Measuring and identifying human behaviours are key aspects to support the simulation processes that have a significant role in buildings' (and cities') design and management. In fact, layout assessments and control strategies are deeply influenced by the prediction of building performance. However, the missing inclusion of the human component within the building-related processes leads to large discrepancies between actual and simulated outcomes. This paper presents a methodology for measuring specific human behaviours in buildings and developing human-in-the-loop design applied to retrofit and renovation interventions. The framework concerns the detailed building monitoring and the development of stochastic and data-driven behavioural models and their coupling within energy simulation software using a cosimulation approach. The methodology has been applied to a real case study to illustrate its applicability. A one-year monitoring has been carried out through a dedicated sensor network for the data recording and to identify the triggers of users' actions. Then, two stochastic behavioural models (i.e., one for predicting light switching and one for window opening) have been developed (using the measured data) and coupled within the IESVE simulation software. A simplified energy model of the case study has been created to test the behavioural approach. The outcomes highlight that the behavioural approach provides more accurate results than a standard one when compared to real profiles. The adoption of behavioural profiles leads to a reduction of the discrepancy with respect to real profiles up to 58% and 26% when simulating light switching and ventilation, respectively, in comparison to standard profiles. Using data-driven techniques to include the human component in the simulation processes would lead to better predictions both in terms of energy use and occupants' comfort sensations. These aspects can be also included in building control processes (e.g., building management systems) to enhance the environmental and system management.

Measuring occupants' behaviour for buildings' dynamic cosimulation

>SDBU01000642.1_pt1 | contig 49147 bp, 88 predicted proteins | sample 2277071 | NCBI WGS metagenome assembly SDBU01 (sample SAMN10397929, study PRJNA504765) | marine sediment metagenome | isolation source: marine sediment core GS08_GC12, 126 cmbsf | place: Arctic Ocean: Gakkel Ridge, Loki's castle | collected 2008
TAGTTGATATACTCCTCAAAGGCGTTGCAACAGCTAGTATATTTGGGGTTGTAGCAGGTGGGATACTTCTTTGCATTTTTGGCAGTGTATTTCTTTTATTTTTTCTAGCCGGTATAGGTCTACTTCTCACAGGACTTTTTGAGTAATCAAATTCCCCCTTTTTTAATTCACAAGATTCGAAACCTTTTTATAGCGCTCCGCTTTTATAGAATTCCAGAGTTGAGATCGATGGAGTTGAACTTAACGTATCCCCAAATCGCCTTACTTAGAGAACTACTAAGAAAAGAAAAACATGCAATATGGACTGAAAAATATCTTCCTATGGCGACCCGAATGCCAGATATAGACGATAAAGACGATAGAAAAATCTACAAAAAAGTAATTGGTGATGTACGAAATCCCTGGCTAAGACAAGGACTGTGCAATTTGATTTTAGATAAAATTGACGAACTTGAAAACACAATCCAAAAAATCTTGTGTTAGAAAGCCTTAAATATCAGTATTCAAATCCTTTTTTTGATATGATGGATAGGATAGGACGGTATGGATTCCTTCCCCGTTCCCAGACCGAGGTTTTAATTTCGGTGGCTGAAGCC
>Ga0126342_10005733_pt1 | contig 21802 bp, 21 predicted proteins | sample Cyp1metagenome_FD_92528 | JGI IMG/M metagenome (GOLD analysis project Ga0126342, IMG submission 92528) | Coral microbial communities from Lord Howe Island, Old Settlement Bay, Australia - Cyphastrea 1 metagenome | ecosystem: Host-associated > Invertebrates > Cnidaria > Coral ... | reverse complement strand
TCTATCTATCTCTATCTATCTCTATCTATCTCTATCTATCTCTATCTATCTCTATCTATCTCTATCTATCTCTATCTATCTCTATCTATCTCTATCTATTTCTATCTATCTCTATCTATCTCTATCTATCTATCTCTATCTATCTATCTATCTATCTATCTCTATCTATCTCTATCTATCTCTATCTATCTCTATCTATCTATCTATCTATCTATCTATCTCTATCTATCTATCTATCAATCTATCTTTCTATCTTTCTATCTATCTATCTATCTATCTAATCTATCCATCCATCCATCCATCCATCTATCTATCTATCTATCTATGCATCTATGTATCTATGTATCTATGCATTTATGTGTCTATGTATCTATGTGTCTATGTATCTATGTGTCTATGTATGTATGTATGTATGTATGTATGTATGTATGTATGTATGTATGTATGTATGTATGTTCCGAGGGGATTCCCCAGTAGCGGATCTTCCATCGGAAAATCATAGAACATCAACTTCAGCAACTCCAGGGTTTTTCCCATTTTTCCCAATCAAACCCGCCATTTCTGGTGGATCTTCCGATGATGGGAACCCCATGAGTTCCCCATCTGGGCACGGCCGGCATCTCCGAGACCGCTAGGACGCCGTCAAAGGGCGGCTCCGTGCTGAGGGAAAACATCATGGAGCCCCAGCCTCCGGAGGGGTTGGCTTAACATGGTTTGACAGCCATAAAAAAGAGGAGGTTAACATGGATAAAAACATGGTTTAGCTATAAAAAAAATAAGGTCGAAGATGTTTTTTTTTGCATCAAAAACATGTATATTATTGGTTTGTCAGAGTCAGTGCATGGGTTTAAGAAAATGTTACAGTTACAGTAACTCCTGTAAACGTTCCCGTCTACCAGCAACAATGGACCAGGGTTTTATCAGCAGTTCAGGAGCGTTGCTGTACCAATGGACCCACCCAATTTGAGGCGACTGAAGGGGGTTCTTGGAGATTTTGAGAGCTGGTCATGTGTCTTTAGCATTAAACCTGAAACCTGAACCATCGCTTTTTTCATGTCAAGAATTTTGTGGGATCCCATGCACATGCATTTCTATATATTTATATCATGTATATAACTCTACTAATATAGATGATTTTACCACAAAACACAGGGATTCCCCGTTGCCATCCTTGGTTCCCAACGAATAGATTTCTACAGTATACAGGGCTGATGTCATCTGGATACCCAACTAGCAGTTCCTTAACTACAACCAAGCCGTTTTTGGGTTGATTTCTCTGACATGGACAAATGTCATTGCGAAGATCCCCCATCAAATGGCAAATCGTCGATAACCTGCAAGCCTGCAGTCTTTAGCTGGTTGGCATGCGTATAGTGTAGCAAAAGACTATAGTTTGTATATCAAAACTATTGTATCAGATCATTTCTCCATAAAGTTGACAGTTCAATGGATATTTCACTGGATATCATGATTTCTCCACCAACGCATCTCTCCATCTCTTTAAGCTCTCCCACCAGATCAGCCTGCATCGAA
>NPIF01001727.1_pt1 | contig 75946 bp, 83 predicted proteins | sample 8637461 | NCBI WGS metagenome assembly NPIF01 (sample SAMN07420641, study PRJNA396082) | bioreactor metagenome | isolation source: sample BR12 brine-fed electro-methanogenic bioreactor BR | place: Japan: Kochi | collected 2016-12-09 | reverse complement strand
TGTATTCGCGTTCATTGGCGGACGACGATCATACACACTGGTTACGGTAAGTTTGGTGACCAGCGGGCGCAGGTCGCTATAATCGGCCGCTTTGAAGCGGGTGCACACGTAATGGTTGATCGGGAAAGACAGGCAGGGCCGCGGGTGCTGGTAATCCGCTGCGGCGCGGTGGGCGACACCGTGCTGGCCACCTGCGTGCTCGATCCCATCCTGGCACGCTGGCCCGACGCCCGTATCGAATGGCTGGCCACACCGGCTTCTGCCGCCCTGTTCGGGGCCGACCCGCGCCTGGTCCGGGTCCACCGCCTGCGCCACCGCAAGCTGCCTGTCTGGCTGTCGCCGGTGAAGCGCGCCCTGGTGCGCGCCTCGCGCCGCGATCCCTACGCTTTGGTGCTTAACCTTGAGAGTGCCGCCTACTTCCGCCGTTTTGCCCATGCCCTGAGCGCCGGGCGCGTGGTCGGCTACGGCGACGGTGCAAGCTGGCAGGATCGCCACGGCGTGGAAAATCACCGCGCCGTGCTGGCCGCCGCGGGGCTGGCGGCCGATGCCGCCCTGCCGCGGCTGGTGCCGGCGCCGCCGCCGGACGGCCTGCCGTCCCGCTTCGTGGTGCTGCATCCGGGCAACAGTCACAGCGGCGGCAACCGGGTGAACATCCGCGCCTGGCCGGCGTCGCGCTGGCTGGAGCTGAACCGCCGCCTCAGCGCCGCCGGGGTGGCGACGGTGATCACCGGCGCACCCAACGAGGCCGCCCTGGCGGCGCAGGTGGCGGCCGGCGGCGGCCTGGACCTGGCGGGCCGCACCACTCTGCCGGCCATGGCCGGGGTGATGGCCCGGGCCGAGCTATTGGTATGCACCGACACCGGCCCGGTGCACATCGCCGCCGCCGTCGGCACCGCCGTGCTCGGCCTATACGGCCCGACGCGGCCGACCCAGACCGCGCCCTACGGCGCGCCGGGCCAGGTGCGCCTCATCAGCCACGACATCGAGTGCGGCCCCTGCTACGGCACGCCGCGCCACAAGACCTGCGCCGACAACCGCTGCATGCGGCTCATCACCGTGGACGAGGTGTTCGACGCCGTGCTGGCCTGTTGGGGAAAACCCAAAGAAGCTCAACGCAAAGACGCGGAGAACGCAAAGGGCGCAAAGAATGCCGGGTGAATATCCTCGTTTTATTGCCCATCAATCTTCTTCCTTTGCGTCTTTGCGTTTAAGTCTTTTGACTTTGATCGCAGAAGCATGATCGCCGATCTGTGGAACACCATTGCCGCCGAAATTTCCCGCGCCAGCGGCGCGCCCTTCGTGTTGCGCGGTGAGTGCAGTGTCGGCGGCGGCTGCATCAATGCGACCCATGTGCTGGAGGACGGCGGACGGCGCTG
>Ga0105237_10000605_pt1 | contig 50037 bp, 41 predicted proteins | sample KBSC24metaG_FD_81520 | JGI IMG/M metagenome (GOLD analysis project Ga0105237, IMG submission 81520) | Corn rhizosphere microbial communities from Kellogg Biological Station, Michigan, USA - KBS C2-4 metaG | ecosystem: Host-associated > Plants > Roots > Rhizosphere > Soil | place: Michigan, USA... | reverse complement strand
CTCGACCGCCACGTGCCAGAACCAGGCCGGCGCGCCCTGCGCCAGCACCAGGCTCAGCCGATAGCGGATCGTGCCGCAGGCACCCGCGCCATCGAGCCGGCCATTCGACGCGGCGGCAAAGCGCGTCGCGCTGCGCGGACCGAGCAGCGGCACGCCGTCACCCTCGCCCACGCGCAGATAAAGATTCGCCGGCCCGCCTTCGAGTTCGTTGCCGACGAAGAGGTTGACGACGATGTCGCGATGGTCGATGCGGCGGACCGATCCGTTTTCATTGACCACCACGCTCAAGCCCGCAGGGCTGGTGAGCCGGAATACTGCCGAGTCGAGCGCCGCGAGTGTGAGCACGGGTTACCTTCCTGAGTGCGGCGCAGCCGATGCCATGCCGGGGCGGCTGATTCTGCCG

Arnesano M.
;
2018

Abstract

Measuring and identifying human behaviours are key aspects to support the simulation processes that have a significant role in buildings' (and cities') design and management. In fact, layout assessments and control strategies are deeply influenced by the prediction of building performance. However, the missing inclusion of the human component within the building-related processes leads to large discrepancies between actual and simulated outcomes. This paper presents a methodology for measuring specific human behaviours in buildings and developing human-in-the-loop design applied to retrofit and renovation interventions. The framework concerns the detailed building monitoring and the development of stochastic and data-driven behavioural models and their coupling within energy simulation software using a cosimulation approach. The methodology has been applied to a real case study to illustrate its applicability. A one-year monitoring has been carried out through a dedicated sensor network for the data recording and to identify the triggers of users' actions. Then, two stochastic behavioural models (i.e., one for predicting light switching and one for window opening) have been developed (using the measured data) and coupled within the IESVE simulation software. A simplified energy model of the case study has been created to test the behavioural approach. The outcomes highlight that the behavioural approach provides more accurate results than a standard one when compared to real profiles. The adoption of behavioural profiles leads to a reduction of the discrepancy with respect to real profiles up to 58% and 26% when simulating light switching and ventilation, respectively, in comparison to standard profiles. Using data-driven techniques to include the human component in the simulation processes would lead to better predictions both in terms of energy use and occupants' comfort sensations. These aspects can be also included in building control processes (e.g., building management systems) to enhance the environmental and system management.
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Utilizza questo identificativo per citare o creare un link a questo documento: https://hdl.handle.net/11389/32641
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